Europol warns of crypto cyberattack increase
Europol is warning that cyberattacks which historically targeted traditional financial instruments are now targeting businesses and users of cryptocurrencies.
In its 2018 Internet Organised Crime Threat Assessment (IOCTA), the fifth anniversary edition of the report, Europol reveals that crime is everywhere, diverse and despicable.
Along with the crypto crime craze, Catherine De Bolle, executive director of Europol, explains that “while Bitcoin’s share of the cryptocurrency market is shrinking, it still remains the predominant cryptocurrency encountered in cybercrime investigations”.
Currency exchangers, mining services and other wallet holders are facing hacking attempts as well as extortion of personal data and theft.
Money launderers have evolved to use cryptocurrencies in their operations and are increasingly facilitated by new developments such as decentralised exchanges which allow exchanges without any know your customer (KYC) requirements.
Europol says it is likely that high-privacy cryptocurrencies will make the current mixing services and tumblers obsolete.
The criminal mind
It’s not all about crypto. Elsewhere, Europol explains that West African fraudsters have evolved to adopt emerging fraud techniques, including those with more sophisticated, technical aspects, such as business email compromise.
Phishing continues to increase and remains the primary form of social engineering. And many of the classic scams, such as advanced fee fraud still result in a considerable numbers of victims.
Europol notes that ransomware retains its dominance. It says even though the growth of ransomware is beginning to slow, ransomware is still overtaking banking Trojans in financially-motivated malware attacks, a trend anticipated to continue over the following years.
According to the report, mobile malware has not been extensively reported in 2017, but this has been identified as an anticipated future threat for private and public entities alike.
Illegal acquisition of data following data breaches is a prominent threat. Criminals often use the obtained data to facilitate further criminal activity. In 2017, the biggest data breach concerned Equifax, affecting more than 100 million credit users worldwide.
With the EU GDPR coming into effect in May 2018, the reporting of data breaches is now a legal requirement across the EU, bringing with it hefty fines and new threats and challenges.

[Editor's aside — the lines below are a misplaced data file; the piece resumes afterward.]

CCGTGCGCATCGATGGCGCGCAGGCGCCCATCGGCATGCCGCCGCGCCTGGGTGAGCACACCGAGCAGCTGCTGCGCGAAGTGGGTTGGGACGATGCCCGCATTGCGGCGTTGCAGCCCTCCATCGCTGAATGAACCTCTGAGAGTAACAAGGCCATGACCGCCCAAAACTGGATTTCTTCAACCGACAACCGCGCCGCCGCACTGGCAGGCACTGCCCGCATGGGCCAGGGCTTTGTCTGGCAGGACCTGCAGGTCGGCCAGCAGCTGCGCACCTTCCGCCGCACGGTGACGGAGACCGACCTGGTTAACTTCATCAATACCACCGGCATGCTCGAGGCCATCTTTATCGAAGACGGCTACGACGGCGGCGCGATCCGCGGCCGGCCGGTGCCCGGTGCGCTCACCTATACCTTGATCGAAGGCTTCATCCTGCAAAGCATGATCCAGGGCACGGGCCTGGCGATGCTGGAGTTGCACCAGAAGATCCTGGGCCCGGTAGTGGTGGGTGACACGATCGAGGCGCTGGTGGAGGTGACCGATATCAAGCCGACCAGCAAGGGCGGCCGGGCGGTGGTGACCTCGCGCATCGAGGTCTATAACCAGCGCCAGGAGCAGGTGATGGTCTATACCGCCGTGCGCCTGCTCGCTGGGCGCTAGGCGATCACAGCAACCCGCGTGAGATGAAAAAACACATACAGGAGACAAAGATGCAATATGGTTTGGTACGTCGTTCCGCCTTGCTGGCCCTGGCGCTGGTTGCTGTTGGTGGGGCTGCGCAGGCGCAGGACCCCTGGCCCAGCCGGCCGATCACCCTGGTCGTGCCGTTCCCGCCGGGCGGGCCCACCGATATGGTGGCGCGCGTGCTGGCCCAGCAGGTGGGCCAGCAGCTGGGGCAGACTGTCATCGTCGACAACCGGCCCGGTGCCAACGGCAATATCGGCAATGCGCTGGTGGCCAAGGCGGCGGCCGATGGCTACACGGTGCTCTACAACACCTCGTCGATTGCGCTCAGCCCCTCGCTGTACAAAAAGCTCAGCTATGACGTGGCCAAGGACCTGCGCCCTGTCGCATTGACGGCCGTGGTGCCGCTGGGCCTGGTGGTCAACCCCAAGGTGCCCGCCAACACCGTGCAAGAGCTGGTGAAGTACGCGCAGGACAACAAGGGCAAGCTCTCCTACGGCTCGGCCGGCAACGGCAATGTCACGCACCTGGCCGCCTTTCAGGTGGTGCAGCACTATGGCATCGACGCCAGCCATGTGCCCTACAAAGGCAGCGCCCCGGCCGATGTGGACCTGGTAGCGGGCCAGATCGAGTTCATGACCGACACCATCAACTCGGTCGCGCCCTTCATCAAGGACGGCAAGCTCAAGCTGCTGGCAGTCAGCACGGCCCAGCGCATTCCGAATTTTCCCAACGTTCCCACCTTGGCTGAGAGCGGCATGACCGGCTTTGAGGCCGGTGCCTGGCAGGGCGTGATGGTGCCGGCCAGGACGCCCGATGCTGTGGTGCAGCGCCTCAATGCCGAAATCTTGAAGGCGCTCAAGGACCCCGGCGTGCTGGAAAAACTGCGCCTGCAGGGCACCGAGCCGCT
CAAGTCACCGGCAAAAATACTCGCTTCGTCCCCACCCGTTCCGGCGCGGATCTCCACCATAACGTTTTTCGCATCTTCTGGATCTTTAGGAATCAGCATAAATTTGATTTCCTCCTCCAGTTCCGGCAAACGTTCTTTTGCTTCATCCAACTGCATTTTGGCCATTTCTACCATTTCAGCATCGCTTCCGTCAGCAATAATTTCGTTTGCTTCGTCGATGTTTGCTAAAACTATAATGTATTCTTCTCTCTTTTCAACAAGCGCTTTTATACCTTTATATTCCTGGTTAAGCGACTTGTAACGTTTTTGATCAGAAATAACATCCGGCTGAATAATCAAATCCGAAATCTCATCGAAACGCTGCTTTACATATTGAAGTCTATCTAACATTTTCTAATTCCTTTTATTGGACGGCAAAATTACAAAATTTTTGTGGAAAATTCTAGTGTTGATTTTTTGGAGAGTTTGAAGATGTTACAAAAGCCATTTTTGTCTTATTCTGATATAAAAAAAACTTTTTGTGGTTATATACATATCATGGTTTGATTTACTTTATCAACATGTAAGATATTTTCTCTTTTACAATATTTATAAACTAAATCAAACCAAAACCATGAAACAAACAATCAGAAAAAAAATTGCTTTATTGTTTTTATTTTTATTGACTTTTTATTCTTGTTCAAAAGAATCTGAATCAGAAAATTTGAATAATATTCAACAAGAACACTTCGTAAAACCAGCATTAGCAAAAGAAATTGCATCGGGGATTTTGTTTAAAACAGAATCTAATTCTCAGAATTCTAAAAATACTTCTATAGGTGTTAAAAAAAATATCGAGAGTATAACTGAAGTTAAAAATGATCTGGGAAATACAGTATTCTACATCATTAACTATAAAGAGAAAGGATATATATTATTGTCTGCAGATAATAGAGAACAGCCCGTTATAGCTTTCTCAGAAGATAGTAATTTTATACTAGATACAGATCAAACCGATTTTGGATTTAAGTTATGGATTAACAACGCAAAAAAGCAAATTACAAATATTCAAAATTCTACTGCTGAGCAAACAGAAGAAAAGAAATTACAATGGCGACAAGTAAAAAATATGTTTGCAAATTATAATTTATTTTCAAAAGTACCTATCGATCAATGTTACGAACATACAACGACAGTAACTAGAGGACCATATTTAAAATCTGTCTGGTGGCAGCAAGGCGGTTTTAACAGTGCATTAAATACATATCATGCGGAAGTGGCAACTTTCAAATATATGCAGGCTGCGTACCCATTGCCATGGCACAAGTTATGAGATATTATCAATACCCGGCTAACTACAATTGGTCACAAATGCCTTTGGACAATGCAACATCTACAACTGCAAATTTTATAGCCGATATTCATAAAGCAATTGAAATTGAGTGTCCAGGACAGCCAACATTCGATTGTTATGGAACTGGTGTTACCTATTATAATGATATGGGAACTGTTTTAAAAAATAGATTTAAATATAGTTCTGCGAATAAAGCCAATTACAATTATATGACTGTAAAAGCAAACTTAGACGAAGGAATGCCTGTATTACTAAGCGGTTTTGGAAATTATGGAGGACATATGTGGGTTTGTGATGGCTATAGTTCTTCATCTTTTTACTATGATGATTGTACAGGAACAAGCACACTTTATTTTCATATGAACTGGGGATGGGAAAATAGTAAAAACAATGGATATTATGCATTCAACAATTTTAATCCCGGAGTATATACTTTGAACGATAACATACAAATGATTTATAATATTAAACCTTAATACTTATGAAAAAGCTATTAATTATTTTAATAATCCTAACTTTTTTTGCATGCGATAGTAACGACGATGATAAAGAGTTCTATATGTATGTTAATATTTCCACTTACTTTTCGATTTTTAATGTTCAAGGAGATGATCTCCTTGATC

Criminals continue to use distributed-denial-of-service (DDoS) attacks as a tool against private business and the public sector. Such attacks are used not only for financial gains but for ideological, political or purely malicious reason. This type of attack is not only one of the most frequent (only second to malware in 2017); it is also becoming more accessible, low-cost and low-risk.
In addition, card-not-present fraud dominates payment but skimming continues.
Europol states that skimming remains a common issue in most of the EU member states. As in previous years, this continues to decrease as a result of geoblocking measures. Skimmed card data is often sold via the Darknet and cashed out in areas where Europay, Mastercard and Visa (EMV) implementation is either slow or non-existent.
Cryptojacking is an emerging cybercrime trend, referring to the exploitation of internet users’ bandwidth and processing power to mine cryptocurrencies. While it is not illegal in some cases, it nonetheless creates additional revenue streams and therefore motivation for attackers to hack legitimate websites to exploit their visitor systems. Actual cryptomining malware works to the same effect, but can cripple a victims system by monopolising their processing power.
Europol’s recommendations to stop all this are fairly obvious.
It says prevention and awareness campaigns should be tailored to include advice on how users of cryptocurrencies can protect their data and wallets.
Investigators should identify and build trust relationships with any cryptocurrency related businesses operating in their jurisdiction, such as exchangers, mining pools or wallet operators.
EU member states should increasingly invest or participate in appropriate specialist training and investigative tools in order to grow their capacity to effectively tackle issues raised by cryptocurrencies during investigations. Investigating cryptocurrencies must become an integral skill for cybercrime investigators.